Environmentally sound brand purpose - HOT 🔥🔥🔥🔥🔥

Brands that align with our values - HOT 🔥🔥🔥🔥🔥

Adequate options for sustainable products at affordable costs? - EEKS 🆘🆘🆘

Put your money where your morals are - LOVE IT 🔥🔥🔥


Digital Thrifting

While we may not be a 100% there yet, a small chunk of aware 20-30 something-year-olds has started to watch what they buy. From shopping off online thrift stores (quick s/o to @formikamo, @lusthrift, @posh.pastt, @aimee.loved) to closely examining the fabric of potential buys. 

The rise and rise of online thrift stores have little to do with the actual piece of clothing. Since each piece is unique, the chase to possess it is thrilling, the bidding is exciting, and the happiness of receiving your bought item in a fully sustainable packing is the cherry on top. Unlike Zara’s most popular pants, items from these thrift stores won’t be seen on people passing by, so while the exclusivity sets you apart, the cost doesn’t discriminate. Instagram is flush with such thrift stores, each having its own identity and sense of style. Selling out seductive corsets to vintage Parisian blouses within minutes, these thrift stores have a strong pulse on what their audience likes. 

The exclusivity of thrift pieces - LOVE IT 🔥🔥🔥

Bidding for clothing - YESS 🔥

Sustainable packaging - HOT 🔥🔥🔥🔥🔥

Thrift stores gaining popularity - HOT 🔥🔥🔥🔥🔥


 “As innovations become more mainstream, the prices are bound to go down. There’s a shift that has to happen.”  - Brittany Burns, Fashion For Good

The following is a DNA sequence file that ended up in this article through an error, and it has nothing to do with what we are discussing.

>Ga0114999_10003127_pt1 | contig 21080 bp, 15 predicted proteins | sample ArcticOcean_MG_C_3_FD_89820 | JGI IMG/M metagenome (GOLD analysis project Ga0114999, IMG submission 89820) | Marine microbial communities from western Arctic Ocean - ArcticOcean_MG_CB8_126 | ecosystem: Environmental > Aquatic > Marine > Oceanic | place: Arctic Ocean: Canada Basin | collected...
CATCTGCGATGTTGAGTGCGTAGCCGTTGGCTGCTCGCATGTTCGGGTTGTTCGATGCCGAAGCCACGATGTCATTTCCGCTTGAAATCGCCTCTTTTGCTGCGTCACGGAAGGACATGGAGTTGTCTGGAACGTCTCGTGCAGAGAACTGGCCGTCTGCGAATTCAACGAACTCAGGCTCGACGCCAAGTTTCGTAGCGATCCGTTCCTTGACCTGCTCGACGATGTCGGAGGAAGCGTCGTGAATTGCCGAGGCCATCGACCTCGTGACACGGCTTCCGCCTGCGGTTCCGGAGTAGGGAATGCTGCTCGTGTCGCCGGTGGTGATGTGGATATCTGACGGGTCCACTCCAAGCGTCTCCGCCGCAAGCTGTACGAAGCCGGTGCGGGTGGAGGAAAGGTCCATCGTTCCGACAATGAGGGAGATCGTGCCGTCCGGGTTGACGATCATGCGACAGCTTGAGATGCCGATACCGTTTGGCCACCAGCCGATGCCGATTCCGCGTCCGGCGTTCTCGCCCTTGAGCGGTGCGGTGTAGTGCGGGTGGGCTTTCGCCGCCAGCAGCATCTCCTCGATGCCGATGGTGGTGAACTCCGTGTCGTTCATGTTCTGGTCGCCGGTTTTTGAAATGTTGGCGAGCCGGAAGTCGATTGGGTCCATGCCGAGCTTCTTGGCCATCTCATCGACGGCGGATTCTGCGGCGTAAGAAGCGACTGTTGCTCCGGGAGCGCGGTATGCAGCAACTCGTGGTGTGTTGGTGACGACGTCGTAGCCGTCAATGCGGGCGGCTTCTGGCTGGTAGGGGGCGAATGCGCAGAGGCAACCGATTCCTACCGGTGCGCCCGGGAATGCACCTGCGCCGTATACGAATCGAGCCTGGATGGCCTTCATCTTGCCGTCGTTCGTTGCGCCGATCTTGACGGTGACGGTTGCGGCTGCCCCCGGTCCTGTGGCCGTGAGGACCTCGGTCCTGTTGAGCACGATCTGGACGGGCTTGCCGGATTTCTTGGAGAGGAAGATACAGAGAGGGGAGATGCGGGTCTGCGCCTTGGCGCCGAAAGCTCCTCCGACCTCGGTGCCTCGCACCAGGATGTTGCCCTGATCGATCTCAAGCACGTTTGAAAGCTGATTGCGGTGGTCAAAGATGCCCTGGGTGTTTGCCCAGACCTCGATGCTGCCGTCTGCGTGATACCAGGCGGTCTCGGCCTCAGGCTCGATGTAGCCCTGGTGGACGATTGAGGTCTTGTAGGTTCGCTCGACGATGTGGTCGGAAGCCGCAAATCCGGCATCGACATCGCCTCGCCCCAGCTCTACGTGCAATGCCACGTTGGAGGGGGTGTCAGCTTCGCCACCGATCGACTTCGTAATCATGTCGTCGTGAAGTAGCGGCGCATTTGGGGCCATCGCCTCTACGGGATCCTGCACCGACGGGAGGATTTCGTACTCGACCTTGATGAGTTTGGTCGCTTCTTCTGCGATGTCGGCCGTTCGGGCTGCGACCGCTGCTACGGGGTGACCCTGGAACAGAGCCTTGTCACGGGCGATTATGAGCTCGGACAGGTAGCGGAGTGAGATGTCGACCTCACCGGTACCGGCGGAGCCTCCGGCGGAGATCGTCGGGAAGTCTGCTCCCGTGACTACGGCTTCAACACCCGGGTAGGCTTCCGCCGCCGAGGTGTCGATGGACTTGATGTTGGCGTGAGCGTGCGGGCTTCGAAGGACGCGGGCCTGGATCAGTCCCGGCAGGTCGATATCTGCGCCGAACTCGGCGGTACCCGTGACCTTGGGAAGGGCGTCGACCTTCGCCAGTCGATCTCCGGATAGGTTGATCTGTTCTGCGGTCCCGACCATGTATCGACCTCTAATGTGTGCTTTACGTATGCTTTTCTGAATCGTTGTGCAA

Which begs the question - do we have the time to wait around for it to become mainstream? Can the planet wait? I suppose not. So I’m sharing some fun shopping ideas that you can do with your friends. For this, let’s go back to what we were taught in primary school - reuse, recycle and reduce. 


One woman’s trash is another woman’s treasure 

  • Put out a sale for items you are not going to wear (for whatever reasons)
  • Can be something just between your friends; higher chances of finding something for your style
  • Sell them at highly discounted rates
Rotating wardrobes
  • Choose 5-6 items from your closet and lend it to your friend for a month
  • They can do the same with you 
  • Benefits? You’ll never be bored with these borrowed clothes, it’s kind of like getting gifts every month 
  • Don’t forget to set ground rules: eg- the clothes HAVE to be washed and ironed before returning etc. 


The revival of the drab 

  • Take a piece of clothing you’re bored of, and give it to a friend (you trust) 
  • Ask them to amp it up in a way they think you’ll like (maybe set some ground rules, if this friend tends to get carried away)
  • Can be anything from dyeing it a new colour to cutting it. P.S you can also embroider cute notes/designs you think they’ll appreciate 
  • Benefits? It’ll instantly be like a new piece of clothing 


This one is usually the hardest. If you’re unable to buy from a sustainable, eco-friendly brand, try your best to purchase things that are versatile and will last you long. Having shopped fast fashion for so long, this one can be a learning curve. 

While most of us want to buy ethically, a lot of us are unable to afford such pieces. So as cliche as it sounds, to begin our journey towards slow fashion, the only thing crucial is for us to start, and hope that sustainability becomes mainstream and “cool” sooner than later! 



Psychological impacts of fast fashion - NOT 🆘🆘🆘🆘🆘

Affordable slow fashion - LOVE IT 3 🔥🔥🔥

Put your money where your morals are - LOVE IT 🔥🔥🔥

Thrift stores gaining popularity - HOT 🔥🔥🔥🔥🔥

So, How Sustainable is Ethical Fashion for the Young? - LOVE IT 3